To confirm that the Kinesin-2/IFT-A complexes functioned in Wg-signaling, we tested whether Kinesin-2 depletion phenotypes could be rescued by Axin knock-down, a critical component of the Arm/β-catenin destruction complex and negative regulator of Wnt/Wg-signaling. Accordingly, single knockdown of Axin (C96 > axnRNAi) induced Wg-signaling gain-of-function phenotypes: ectopic margin bristles and Sens expression near the D/V boundary (Fig. 1j). Co-knockdown of axn with klp64D (C96 > klp64DRNAi, >axnRNAi) or kap3 (C96 > kap3RNAi, >axnRNAi) partially suppressed the single axn knockdown phenotype, suggesting that kap3 and klp64D are required downstream of Axin and might act on stable Arm/β-catenin released from the destruction complex (Fig. 1e−i). The double knockdowns resembled the single kap3RNAi and klp64DRNAi phenotypes, consistent with them acting downstream of axn (Fig. 1e−i). Taken together with the IFT-A analyses20, these data indicate that the Kinesin-2 and IFT-A complexes function together in Wg-signaling-mediated wing development.
Kinesin-2/IFT-A is required for Wg-target gene activation
To corroborate where in the Wg/Wnt-pathway these complexes act, we examined double mutant clones of Kinesin-2 and canonical Wg-pathway components, such as Axin. First, we confirmed that Sens expression and Arm levels were lost or reduced, respectively, within ift122179 and klp64Dk1 single mutant clones (Fig. 2a, b; loss of these markers is not due to cell death or cellular architecture, as junctional markers like Discs-large/Dlg were normally expressed (Supplementary Figure 2a–b, also ref. 20). Similarly, double mutant clones for ift122179; klp64Dk1 (marked by absence of GFP, Fig. 2c) displayed indistinguishable phenotypes to single mutants, loss of Sens (Fig. 2c) and a reduction in Arm levels (Fig. 2c, Supplementary Figure 2d, see also below), confirming that a Kinesin-2/IFT-A complex affects Wg-signaling.
To test the hypothesis that Kinesin-2/IFT-A act downstream of Axin (Fig. 1; also ref. 20), we analyzed target gene expression in double mutant clones of Klp64D and axin. Single axin mutant clones displayed increased Arm levels and ectopic Sens expression near the wing D/V boundary (Fig. 2d). Strikingly, double mutant clones of klp64Dk1 and axnE77 displayed a loss of Sens expression at the D/V boundary (Fig. 2e: klp64Dk1 clones marked by absence of GFP, and axnE77 clones by lack of RFP; double mutant clones lacked both markers, RFP and GFP; compared to single mutant axnE77 clone left of the double mutant clone), although Arm/β-catenin levels were still increased as in axnE77 single clones (Fig. 2e, compare single and double mutant area in twin clone marked by arrowheads). Note that cell junctions stained with Dlg in mutant cells appeared intact and indistinguishable from wild-type cells outside the clones (Supplementary Figure 2e). These results support the notion that Kinesin-2/IFT-A act together, as a complex, and indicate that they are required downstream of Arm stabilization in Wg/Wnt-signaling, raising the possibility that the Kinesin-2/IFT-A complexes are required to promote translocation of stabilized Arm from the cytoplasm to the nucleus, where it activates target gene expression.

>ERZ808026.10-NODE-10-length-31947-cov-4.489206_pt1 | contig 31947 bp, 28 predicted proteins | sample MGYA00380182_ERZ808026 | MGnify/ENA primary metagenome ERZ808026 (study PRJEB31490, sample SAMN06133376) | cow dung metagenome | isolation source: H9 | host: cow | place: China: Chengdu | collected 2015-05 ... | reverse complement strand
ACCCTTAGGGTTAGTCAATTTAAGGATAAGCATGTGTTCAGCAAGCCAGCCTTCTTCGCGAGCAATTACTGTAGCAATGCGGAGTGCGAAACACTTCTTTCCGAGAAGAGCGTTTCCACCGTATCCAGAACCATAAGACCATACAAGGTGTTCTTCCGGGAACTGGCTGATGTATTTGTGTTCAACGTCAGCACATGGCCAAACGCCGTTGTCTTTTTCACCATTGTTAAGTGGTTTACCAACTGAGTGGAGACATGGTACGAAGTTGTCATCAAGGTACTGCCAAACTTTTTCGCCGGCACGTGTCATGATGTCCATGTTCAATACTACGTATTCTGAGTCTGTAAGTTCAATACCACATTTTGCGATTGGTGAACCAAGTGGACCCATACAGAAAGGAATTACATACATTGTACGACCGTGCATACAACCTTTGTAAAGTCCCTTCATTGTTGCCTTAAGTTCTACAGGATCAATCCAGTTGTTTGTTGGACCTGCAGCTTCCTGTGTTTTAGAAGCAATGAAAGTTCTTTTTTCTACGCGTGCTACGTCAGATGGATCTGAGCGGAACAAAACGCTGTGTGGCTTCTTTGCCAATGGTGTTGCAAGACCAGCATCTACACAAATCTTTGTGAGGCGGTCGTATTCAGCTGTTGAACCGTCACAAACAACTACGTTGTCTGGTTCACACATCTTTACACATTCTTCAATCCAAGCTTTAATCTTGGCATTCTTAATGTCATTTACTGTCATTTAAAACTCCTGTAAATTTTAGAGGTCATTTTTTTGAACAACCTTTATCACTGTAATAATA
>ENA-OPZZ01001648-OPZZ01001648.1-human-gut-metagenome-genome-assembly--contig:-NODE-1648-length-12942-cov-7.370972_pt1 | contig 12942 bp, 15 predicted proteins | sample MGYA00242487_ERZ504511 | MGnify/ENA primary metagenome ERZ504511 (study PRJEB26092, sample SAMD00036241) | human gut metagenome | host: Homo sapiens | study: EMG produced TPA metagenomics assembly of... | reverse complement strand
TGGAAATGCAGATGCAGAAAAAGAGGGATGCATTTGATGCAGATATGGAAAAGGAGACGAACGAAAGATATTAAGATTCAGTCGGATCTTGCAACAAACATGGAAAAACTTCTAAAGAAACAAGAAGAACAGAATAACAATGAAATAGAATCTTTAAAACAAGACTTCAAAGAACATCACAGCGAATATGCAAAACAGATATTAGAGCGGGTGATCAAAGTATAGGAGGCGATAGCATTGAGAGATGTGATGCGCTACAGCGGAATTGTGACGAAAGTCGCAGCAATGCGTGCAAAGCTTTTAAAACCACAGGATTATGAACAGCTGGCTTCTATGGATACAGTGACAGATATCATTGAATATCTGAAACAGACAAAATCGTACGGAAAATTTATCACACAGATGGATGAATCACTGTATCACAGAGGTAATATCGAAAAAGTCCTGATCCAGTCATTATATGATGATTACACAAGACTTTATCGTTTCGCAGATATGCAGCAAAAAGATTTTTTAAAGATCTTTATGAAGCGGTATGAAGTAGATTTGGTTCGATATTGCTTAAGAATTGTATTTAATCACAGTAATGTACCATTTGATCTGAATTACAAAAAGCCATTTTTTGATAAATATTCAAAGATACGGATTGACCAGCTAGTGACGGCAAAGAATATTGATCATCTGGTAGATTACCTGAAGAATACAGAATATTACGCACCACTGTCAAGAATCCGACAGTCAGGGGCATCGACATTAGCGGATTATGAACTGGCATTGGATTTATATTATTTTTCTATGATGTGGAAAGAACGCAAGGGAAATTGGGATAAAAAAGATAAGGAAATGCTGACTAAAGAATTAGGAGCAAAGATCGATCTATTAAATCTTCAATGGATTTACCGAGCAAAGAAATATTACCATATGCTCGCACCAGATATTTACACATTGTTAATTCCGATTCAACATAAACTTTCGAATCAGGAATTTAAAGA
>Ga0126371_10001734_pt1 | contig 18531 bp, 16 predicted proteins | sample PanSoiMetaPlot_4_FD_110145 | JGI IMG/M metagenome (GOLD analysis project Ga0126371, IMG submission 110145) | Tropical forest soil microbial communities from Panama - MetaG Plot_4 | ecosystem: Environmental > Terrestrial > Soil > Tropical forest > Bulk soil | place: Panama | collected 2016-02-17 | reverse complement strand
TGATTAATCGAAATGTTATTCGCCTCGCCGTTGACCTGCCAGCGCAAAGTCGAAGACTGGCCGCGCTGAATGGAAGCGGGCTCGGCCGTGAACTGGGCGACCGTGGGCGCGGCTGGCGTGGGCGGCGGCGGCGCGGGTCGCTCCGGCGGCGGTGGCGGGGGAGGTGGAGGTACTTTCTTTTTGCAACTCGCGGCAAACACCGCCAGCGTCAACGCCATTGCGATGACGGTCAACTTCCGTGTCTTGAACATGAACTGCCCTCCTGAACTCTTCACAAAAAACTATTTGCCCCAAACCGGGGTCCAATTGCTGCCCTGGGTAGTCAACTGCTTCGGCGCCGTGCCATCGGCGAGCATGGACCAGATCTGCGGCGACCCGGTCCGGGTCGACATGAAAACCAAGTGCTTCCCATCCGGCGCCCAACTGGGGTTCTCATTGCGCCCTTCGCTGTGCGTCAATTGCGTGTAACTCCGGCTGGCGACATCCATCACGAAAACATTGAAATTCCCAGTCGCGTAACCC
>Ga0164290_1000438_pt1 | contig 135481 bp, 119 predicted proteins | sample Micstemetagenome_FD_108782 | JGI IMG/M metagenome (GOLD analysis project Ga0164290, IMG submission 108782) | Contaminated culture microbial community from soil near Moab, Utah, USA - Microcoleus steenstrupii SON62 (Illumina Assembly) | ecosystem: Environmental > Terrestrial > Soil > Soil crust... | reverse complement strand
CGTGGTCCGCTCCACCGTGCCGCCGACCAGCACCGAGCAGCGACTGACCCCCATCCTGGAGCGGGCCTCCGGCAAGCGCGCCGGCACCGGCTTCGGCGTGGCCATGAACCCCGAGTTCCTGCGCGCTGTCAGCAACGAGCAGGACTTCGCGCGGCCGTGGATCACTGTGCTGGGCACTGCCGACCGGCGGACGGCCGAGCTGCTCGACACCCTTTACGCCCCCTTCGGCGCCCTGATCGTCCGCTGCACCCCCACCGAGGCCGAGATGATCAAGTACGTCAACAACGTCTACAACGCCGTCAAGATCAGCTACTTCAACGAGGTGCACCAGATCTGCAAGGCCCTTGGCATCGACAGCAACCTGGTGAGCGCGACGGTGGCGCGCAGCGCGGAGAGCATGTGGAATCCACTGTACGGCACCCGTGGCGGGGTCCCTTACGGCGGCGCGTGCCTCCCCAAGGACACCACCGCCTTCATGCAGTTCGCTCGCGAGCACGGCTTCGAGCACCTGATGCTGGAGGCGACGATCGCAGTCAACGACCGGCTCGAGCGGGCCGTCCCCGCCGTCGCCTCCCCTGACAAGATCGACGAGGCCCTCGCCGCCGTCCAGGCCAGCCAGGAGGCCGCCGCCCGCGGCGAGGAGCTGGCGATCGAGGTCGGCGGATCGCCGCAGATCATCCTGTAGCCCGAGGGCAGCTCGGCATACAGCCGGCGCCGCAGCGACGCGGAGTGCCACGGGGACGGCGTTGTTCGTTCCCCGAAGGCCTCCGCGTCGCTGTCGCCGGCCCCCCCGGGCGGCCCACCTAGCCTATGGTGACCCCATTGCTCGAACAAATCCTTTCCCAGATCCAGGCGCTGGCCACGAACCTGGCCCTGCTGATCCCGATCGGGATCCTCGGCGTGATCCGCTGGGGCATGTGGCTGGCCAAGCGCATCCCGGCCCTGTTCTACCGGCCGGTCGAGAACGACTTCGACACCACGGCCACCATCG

IFT-A interact physically with Kinesin-2 and Arm/β-catenin
The in vivo studies suggest that Kinesin-2/IFT-A complexes, and Arm/β-catenin might physically interact. We tested this biochemically via co-immunoprecipitation (co-IP) from in vivo samples. Proteins extracted from third instar wing imaginal discs of tub > IFT122-GFP or tub > IFT140-GFP larvae were immunoprecipitated with anti-GFP and analyzed by immunoblotting with anti-Arm antibody. Endogenous Arm/β-catenin is immunoprecipitated with IFT-A components (Fig. 3a; control genotypes of tub > GFP or tub > IFT144 did not precipitate Arm). Their association was confirmed by direct binding in in vitro assays. IFT140 was sufficient to pull down Arm/β-catenin (Fig. 3b). Interactions between Klp64D with IFT122/IFT140 were also detected by in vivo co-IPs from tub > IFT122-GFP and tub > IFT140-GFP wing disc extracts (Fig. 3c). We tested in vitro which subunit of Kinesin-2, Klp64D or Kap3, bound directly to IFT-A and detected that IFT140 bound Kap3, but not Klp64D (Fig. 3d, e). As negative controls we used another kinesin, Klp61F (belonging to the human kinesin-5 family40) that is not involved in Wg-signaling (klp61FRNAi knockdown had no effect on wing development; Supplementary Figure 3h) and the IFT-A complex protein IFT144, which does not participate in Wg-signaling. These results defined that Klp64D/Kinesin-2 and IFT-A components are associated as a multiprotein complex, which interacts directly with Arm/β-catenin via IFT140 (Fig. 3f for architecture of the complex). Interestingly, Axin can also be found in a complex with IFT-A proteins (Supplementary Figure 3), but this is not followed up here further. The architecture of the physical interaction model of these complexes (Fig. 3f) was confirmed by knockdown of IFT-A components or Kap3 individually in wing discs and examined how loss of one component affected complex composition (Supplementary Figure 3d–f). However, in loss of IFT-A components or Kap3 the interaction between Klp64D and Arm was maintained (Supplementary Figure 3g–i), consistent with data that Klp64D can also bind Arm directly19. The data obtained using in vivo co-IP and pull-downs, in conjunction with the genetic associations, favor the conclusion that Arm/β-catenin exists in an IFT-A/Kinesin-2 complex architecture after Wg stimulation (also Fig. 3f).